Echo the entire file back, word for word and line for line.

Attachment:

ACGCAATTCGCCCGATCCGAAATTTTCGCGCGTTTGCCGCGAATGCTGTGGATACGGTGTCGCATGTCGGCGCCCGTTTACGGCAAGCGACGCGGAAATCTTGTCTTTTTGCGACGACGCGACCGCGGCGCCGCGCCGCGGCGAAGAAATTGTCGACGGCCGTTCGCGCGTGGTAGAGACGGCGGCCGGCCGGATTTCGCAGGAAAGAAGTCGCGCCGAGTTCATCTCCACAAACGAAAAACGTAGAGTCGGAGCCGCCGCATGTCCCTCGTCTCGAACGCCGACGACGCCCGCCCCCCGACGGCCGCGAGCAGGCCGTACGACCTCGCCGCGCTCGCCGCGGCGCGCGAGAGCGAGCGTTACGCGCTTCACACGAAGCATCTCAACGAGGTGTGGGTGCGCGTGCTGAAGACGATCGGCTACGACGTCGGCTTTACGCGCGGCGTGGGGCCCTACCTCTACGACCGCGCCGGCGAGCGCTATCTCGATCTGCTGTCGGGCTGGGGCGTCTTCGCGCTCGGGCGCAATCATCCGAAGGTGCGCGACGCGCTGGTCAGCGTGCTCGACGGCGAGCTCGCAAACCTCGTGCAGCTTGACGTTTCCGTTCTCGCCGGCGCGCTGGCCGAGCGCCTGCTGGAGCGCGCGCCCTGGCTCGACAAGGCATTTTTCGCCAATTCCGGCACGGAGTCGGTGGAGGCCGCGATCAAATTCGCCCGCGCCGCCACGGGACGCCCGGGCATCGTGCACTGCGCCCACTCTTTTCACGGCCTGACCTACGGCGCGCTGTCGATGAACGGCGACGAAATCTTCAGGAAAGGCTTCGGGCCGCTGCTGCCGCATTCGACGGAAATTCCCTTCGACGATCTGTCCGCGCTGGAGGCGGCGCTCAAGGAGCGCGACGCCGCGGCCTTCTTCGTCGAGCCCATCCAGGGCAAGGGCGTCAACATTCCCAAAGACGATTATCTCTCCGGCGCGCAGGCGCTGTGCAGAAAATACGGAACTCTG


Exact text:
ACGCAATTCGCCCGATCCGAAATTTTCGCGCGTTTGCCGCGAATGCTGTGGATACGGTGTCGCATGTCGGCGCCCGTTTACGGCAAGCGACGCGGAAATCTTGTCTTTTTGCGACGACGCGACCGCGGCGCCGCGCCGCGGCGAAGAAATTGTCGACGGCCGTTCGCGCGTGGTAGAGACGGCGGCCGGCCGGATTTCGCAGGAAAGAAGTCGCGCCGAGTTCATCTCCACAAACGAAAAACGTAGAGTCGGAGCCGCCGCATGTCCCTCGTCTCGAACGCCGACGACGCCCGCCCCCCGACGGCCGCGAGCAGGCCGTACGACCTCGCCGCGCTCGCCGCGGCGCGCGAGAGCGAGCGTTACGCGCTTCACACGAAGCATCTCAACGAGGTGTGGGTGCGCGTGCTGAAGACGATCGGCTACGACGTCGGCTTTACGCGCGGCGTGGGGCCCTACCTCTACGACCGCGCCGGCGAGCGCTATCTCGATCTGCTGTCGGGCTGGGGCGTCTTCGCGCTCGGGCGCAATCATCCGAAGGTGCGCGACGCGCTGGTCAGCGTGCTCGACGGCGAGCTCGCAAACCTCGTGCAGCTTGACGTTTCCGTTCTCGCCGGCGCGCTGGCCGAGCGCCTGCTGGAGCGCGCGCCCTGGCTCGACAAGGCATTTTTCGCCAATTCCGGCACGGAGTCGGTGGAGGCCGCGATCAAATTCGCCCGCGCCGCCACGGGACGCCCGGGCATCGTGCACTGCGCCCACTCTTTTCACGGCCTGACCTACGGCGCGCTGTCGATGAACGGCGACGAAATCTTCAGGAAAGGCTTCGGGCCGCTGCTGCCGCATTCGACGGAAATTCCCTTCGACGATCTGTCCGCGCTGGAGGCGGCGCTCAAGGAGCGCGACGCCGCGGCCTTCTTCGTCGAGCCCATCCAGGGCAAGGGCGTCAACATTCCCAAAGACGATTATCTCTCCGGCGCGCAGGCGCTGTGCAGAAAATACGGAACTCTG